• Phone number formatting should be specific and consistent, like 123-456-7890. As opposed to (123)-456-7890, 123.456.7890, or 1-(123)456-7890. It’s best to use an international standard like E.164 that is uniform and is supported by most software and hardware products.
  • States should be expressed using a consistent convention, either verbose such as “Washington” or abbreviated, such as “WA”. The key is to ensure consistency across all the systems and apps that you use.
  • Emails should follow the standard email format of “name@domain.com.” You may consider limiting free email services like Gmail and Hotmail, or at least have a way to identify and filter for free email domains so that you can treat them as a segment.
  • Website URL should include the full “http://www.” and not just “sitedomain.com,” and use a separate field to store just the domain name “sitedomain.com”
  • Job titles standardized to popular acronyms, such as “CEO” instead of “Chief Executive Officer.” You can choose either option, the key is to maintain consistency.

These are just a few examples of the different types of standards that you can set for your CRM data. The standards that you choose will depend on how you plan on using that data. For instance, a sales team with an auto-dialing solution might need phone numbers standardized to a specific format to work with their software. If you use multiple systems, they all need to speak the same language to communicate with each other. That way you can ensure that you have data consistency across your platforms and create and aggregate reports from different sources.

5. Standardize Your Data

With standards in place, you can begin the process of fixing standardization issues throughout your customer database. For smaller companies, using Excel functions and VLOOKUP might be powerful enough to fix most of your standardization issues. Larger companies with more CRM records may need to invest in a third-party solution to manage data at scale on a continuous basis.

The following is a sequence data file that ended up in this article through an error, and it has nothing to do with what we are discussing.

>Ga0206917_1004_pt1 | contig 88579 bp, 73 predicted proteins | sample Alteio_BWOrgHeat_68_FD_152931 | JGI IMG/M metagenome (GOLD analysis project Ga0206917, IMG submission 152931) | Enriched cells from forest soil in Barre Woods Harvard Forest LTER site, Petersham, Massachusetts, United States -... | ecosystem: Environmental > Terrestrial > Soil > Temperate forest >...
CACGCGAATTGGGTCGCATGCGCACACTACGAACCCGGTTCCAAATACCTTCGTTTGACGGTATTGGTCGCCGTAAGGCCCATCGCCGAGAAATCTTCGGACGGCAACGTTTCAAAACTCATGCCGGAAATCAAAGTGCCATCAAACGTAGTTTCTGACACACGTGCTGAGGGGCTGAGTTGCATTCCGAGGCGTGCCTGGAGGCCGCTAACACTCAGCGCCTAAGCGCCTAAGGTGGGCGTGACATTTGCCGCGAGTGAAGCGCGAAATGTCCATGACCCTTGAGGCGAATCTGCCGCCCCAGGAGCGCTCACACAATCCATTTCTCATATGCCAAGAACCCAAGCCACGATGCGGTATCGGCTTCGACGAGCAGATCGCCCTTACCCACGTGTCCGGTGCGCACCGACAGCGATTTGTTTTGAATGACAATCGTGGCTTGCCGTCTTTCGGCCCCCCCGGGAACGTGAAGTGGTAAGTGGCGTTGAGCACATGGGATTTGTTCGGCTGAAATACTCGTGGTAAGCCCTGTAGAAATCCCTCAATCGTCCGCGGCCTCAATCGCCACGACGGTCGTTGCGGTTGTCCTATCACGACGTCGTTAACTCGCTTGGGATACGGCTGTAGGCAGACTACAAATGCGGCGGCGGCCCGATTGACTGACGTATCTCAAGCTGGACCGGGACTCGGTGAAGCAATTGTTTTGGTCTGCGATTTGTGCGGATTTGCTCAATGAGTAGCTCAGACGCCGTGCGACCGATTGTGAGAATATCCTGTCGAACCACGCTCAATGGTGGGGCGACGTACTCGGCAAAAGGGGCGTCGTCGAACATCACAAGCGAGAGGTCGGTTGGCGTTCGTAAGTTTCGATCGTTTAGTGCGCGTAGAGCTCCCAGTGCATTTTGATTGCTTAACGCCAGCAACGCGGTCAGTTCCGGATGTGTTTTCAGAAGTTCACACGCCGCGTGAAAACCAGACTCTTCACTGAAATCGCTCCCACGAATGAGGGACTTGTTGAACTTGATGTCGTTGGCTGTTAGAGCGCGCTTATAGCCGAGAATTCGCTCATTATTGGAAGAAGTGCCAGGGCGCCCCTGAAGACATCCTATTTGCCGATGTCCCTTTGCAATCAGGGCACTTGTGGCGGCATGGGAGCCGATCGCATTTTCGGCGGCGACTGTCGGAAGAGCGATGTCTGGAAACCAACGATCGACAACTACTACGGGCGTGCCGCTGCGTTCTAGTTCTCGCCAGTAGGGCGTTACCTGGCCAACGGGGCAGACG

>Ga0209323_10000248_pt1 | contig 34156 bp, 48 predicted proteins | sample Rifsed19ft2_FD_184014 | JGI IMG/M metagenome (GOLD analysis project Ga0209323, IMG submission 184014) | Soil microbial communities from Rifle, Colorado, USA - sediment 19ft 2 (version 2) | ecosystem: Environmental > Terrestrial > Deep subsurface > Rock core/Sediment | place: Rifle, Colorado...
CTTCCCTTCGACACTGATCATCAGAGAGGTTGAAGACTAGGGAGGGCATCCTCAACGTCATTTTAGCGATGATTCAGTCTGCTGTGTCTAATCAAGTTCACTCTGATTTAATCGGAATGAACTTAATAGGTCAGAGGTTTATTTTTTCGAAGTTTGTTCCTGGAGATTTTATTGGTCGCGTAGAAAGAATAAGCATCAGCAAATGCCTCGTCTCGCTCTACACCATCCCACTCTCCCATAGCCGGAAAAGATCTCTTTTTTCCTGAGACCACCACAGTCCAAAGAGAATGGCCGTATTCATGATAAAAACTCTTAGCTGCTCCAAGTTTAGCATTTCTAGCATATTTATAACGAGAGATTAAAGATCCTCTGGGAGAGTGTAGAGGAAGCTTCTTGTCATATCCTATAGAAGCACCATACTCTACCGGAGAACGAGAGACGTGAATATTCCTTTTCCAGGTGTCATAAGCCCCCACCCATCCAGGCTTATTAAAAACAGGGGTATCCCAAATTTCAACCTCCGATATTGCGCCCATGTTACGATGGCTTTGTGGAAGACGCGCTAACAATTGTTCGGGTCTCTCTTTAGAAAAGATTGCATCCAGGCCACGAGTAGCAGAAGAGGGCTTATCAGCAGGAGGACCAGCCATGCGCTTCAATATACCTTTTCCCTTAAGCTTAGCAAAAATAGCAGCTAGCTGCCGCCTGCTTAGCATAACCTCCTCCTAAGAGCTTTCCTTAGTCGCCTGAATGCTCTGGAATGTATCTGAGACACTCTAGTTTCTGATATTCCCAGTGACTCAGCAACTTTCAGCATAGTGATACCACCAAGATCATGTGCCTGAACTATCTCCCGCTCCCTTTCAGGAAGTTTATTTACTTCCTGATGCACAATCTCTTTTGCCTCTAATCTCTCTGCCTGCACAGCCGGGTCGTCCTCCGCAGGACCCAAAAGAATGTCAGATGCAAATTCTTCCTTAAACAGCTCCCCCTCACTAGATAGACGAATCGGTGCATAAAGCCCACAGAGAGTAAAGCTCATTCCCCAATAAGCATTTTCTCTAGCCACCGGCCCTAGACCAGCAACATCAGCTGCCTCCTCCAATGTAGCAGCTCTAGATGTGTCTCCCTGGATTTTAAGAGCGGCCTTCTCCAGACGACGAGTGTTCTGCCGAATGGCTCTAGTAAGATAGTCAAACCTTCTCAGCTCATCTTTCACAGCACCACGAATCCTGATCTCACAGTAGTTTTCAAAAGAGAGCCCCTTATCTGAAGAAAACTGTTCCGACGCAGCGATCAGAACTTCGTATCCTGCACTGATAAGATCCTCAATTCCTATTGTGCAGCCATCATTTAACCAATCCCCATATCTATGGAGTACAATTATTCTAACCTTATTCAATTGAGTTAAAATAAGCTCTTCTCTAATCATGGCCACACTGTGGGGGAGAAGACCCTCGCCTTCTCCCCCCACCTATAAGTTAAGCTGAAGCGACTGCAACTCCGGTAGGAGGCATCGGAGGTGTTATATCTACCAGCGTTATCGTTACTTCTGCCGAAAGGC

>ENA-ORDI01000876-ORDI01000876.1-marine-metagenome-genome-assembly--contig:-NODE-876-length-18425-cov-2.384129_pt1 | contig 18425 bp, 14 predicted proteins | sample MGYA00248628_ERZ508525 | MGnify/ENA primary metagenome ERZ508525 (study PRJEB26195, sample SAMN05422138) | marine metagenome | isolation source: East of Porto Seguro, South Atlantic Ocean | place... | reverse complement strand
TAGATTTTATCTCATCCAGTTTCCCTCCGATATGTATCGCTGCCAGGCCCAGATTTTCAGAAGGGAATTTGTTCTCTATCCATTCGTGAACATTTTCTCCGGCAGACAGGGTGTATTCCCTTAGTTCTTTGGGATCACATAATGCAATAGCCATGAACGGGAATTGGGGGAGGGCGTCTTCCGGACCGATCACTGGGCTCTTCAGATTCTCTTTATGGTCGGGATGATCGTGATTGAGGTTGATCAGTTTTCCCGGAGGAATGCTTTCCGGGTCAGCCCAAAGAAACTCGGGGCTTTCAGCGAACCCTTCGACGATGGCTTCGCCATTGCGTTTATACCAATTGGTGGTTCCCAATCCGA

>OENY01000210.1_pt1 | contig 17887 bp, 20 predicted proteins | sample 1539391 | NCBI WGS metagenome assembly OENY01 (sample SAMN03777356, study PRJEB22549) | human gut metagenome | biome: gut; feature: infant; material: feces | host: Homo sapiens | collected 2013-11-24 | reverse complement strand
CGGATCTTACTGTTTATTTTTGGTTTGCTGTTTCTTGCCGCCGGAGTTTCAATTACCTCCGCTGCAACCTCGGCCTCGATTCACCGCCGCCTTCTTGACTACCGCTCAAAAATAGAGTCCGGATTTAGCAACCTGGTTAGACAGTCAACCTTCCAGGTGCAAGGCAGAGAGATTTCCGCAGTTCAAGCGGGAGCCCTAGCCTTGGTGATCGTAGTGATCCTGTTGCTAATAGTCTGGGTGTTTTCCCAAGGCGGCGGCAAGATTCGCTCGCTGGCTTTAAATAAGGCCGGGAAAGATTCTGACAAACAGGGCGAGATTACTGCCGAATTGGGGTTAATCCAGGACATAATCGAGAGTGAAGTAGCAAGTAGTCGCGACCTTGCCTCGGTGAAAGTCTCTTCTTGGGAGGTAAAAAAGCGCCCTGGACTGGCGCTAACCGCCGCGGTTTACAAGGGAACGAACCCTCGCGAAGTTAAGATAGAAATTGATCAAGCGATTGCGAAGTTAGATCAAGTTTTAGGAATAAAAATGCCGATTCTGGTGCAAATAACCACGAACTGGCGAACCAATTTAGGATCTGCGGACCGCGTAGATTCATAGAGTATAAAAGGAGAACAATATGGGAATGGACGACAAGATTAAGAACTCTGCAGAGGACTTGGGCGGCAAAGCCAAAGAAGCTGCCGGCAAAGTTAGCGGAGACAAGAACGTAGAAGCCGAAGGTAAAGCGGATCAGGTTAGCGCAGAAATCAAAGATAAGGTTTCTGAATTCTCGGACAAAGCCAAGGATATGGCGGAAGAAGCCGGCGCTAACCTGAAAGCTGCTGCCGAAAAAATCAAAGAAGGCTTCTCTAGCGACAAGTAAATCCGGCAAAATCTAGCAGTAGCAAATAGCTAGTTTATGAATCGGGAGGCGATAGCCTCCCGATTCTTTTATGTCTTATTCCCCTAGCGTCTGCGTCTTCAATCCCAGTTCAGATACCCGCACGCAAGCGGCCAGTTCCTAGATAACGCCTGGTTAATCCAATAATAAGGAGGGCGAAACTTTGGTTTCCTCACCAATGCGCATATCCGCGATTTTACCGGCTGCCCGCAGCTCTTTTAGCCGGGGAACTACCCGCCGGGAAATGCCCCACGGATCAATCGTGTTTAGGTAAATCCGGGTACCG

Implement proper form validation and data cleaning processes to ensure that data is standardized and clean when it hits your CRM. The best way to keep a customer database clean is to make sure that bad data never makes its way into it in the first place!

Try to keep your expectations in check. In large databases, it is impossible to avoid quality and standardization issues at some level. There will always be errors that you’ll need to fix manually. But by making standardization and proper data collection a priority, you’ll greatly reduce the amount of time that you have to spend dealing with these issues.

Insycle — Put Your CRM Data Standardization on Autopilot

Insycle is a modern customer data management solution that makes it easy for companies to clean and standardize their data in popular CRM platforms like HubSpot and Salesforce.

Insycle empowers you to subtly change your role. Instead of spending time chasing down and fixing bad data, you can take on a more strategic role to define standards and take a big-picture approach to customer data management. Insycle does all of the heaving lifting.

You won’t have to settle for a standard “on paper” that can be hard to follow and maintain. Through Insycle, your standards are enforced and processed automatically. This helps to create alignment between teams, who are free to focus on high-impact activities instead of spending their time fixing data errors and engaging in data entry. With Insycle, you’ll never have to go through a crazy “data cleaning sprint” again. Your data will always be clean and consistent.

Using Insycle, you can:

  • Audit your CRM data with the Insycle Health Assessment to pinpoint more than 30 of the most common customer data issues across your database.
  • Clean your CRM data using pre-built templates, or create your own templates to address your organization’s unique data issues.
  • Filter and search customer data to find problems that arise from your data collection practices.
  • Define your data standards and create templates and processes for maintaining them.
  • Standardize your CRM data automatically. Set scheduled data cleaning and standardization processes to run at regular intervals.
  • Preview changes to your data before they go live.
  • Align teams on data standards and ensure that your customer data serves as a real-world example of how clean data can make a difference.
5 Steps for CRM Data Standardization

 

 

Insycle makes CRM data standardization simple to implement. Want to start standardizing your CRM data today?

Fill out the form below to sign up for your free 7-day Insycle trial.